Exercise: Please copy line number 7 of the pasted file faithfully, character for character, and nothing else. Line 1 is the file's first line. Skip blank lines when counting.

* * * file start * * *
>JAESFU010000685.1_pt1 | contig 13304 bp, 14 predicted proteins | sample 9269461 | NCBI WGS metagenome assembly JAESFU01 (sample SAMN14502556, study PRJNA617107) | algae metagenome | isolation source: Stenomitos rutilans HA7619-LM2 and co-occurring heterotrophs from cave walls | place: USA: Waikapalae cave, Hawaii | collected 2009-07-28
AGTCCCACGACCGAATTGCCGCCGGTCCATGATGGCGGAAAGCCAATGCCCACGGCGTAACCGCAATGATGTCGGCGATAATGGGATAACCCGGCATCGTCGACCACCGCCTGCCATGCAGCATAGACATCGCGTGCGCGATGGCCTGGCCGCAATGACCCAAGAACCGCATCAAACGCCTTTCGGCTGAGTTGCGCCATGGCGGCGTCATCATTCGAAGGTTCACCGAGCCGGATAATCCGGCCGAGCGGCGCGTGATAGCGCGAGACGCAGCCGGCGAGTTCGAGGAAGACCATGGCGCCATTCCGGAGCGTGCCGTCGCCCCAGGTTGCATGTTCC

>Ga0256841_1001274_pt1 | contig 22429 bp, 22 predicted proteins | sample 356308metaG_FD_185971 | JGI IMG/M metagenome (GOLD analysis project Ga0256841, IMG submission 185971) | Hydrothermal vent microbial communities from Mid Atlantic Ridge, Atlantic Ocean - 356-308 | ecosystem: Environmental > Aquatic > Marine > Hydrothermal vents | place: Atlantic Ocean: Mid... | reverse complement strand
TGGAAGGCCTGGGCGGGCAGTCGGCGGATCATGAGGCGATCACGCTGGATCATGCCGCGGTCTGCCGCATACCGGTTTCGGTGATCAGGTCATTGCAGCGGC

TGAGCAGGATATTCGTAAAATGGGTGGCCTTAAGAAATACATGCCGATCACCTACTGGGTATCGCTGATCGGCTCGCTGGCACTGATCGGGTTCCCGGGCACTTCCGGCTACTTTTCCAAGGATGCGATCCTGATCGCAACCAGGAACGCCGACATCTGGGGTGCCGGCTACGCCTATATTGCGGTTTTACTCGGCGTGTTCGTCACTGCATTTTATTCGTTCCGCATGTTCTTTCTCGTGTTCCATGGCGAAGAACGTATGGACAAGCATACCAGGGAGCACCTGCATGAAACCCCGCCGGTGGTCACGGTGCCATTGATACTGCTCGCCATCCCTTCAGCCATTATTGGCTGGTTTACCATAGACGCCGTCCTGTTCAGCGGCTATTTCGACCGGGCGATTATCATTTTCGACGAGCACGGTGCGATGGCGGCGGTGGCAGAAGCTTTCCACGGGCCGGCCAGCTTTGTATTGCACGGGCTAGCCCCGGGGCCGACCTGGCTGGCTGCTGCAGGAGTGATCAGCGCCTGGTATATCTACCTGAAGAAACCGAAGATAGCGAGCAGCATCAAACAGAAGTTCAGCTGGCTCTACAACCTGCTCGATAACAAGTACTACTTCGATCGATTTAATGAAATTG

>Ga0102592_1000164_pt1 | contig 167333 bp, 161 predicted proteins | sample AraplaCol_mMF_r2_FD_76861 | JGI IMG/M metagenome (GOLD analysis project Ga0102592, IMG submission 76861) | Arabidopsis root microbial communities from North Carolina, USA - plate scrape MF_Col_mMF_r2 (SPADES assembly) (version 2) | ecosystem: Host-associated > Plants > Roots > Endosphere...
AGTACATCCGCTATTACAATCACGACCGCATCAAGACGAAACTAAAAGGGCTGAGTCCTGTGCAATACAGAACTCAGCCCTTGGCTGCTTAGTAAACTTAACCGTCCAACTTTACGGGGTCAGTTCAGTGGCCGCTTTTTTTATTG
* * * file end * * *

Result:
AGTACATCCGCTATTACAATCACGACCGCATCAAGACGAAACTAAAAGGGCTGAGTCCTGTGCAATACAGAACTCAGCCCTTGGCTGCTTAGTAAACTTAACCGTCCAACTTTACGGGGTCAGTTCAGTGGCCGCTTTTTTTATTG